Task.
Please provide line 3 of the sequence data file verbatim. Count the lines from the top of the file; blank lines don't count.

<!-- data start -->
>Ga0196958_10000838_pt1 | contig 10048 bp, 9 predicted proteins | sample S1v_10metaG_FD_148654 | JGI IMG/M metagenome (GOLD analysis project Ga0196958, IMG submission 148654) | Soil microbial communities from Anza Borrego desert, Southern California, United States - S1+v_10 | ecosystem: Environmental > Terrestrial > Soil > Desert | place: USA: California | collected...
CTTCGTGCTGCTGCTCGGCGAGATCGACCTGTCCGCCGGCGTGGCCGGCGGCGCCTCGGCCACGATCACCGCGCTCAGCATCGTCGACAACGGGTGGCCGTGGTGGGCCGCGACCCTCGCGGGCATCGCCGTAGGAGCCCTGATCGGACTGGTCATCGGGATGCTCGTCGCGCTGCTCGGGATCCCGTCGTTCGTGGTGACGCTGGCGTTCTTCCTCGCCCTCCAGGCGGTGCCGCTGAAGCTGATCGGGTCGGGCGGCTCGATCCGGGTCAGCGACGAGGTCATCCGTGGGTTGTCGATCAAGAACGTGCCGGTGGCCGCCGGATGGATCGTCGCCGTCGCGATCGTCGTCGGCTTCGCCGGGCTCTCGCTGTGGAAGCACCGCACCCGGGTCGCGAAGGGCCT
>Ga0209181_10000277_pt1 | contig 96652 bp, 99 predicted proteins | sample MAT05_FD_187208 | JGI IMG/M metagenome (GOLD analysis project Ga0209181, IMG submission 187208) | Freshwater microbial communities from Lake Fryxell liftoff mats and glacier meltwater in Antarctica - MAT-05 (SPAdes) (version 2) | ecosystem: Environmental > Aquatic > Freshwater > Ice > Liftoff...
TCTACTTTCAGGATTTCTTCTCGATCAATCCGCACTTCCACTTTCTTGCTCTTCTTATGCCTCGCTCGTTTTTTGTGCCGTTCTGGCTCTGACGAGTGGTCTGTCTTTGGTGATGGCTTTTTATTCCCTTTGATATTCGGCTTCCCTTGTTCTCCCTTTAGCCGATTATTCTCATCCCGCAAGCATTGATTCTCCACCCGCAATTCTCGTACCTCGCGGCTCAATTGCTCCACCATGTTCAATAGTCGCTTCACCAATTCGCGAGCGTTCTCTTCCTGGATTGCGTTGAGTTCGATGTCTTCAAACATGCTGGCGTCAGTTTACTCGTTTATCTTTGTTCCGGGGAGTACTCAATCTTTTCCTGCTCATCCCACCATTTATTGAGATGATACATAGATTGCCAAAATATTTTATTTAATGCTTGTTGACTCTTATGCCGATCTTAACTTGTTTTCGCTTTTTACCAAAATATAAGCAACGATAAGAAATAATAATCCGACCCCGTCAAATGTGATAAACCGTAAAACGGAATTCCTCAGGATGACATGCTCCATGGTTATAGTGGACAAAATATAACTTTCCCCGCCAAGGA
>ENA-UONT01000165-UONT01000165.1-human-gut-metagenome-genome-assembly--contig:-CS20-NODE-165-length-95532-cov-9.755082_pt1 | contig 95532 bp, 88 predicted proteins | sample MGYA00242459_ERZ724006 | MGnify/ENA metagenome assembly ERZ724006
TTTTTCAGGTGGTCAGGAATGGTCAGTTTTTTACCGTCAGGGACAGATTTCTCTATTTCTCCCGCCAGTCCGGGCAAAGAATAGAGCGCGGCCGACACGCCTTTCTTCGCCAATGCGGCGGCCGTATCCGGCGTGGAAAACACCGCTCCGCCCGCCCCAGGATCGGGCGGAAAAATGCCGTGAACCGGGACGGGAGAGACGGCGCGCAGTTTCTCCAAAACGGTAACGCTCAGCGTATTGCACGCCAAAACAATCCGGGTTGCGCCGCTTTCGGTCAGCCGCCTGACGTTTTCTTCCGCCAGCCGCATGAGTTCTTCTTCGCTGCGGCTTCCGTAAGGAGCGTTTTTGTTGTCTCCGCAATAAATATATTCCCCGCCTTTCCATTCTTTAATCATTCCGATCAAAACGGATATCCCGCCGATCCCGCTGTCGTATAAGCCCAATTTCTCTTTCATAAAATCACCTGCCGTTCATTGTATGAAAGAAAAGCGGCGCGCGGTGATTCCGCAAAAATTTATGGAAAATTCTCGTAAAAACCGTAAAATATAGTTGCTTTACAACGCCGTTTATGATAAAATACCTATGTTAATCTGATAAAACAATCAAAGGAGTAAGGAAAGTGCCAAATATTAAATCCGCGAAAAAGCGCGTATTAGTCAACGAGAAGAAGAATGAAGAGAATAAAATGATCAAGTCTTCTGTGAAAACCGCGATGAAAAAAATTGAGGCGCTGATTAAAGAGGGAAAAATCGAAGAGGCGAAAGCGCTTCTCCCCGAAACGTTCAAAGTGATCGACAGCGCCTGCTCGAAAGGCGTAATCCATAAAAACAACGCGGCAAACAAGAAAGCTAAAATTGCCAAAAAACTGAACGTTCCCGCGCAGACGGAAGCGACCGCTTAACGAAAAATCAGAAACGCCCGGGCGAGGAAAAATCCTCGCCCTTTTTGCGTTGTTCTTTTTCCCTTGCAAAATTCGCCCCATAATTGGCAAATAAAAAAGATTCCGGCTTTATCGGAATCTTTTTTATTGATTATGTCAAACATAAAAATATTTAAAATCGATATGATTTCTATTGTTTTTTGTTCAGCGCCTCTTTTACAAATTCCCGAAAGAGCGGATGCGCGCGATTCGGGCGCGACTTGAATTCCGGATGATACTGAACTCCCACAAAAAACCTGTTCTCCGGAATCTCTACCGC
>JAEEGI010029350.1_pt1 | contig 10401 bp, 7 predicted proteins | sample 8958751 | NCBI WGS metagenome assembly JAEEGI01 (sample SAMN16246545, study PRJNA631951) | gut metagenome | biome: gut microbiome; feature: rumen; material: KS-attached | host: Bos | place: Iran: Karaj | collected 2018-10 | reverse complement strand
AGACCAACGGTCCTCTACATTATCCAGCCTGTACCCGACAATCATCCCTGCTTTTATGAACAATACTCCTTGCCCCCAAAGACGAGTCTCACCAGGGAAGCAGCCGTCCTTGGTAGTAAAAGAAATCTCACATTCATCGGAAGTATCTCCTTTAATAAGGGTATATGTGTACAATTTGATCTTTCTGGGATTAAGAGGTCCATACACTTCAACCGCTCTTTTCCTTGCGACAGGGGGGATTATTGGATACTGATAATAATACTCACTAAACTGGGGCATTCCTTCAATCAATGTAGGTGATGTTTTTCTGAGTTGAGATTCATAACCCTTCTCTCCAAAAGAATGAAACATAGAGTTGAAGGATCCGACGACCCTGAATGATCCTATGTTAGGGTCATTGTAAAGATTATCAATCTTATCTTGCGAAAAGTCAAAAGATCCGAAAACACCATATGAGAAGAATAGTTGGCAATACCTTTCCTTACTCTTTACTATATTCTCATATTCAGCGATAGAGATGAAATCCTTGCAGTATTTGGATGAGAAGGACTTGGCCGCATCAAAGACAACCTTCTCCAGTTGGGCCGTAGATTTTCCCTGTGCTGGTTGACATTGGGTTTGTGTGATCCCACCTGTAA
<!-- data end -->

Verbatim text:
>Ga0209181_10000277_pt1 | contig 96652 bp, 99 predicted proteins | sample MAT05_FD_187208 | JGI IMG/M metagenome (GOLD analysis project Ga0209181, IMG submission 187208) | Freshwater microbial communities from Lake Fryxell liftoff mats and glacier meltwater in Antarctica - MAT-05 (SPAdes) (version 2) | ecosystem: Environmental > Aquatic > Freshwater > Ice > Liftoff...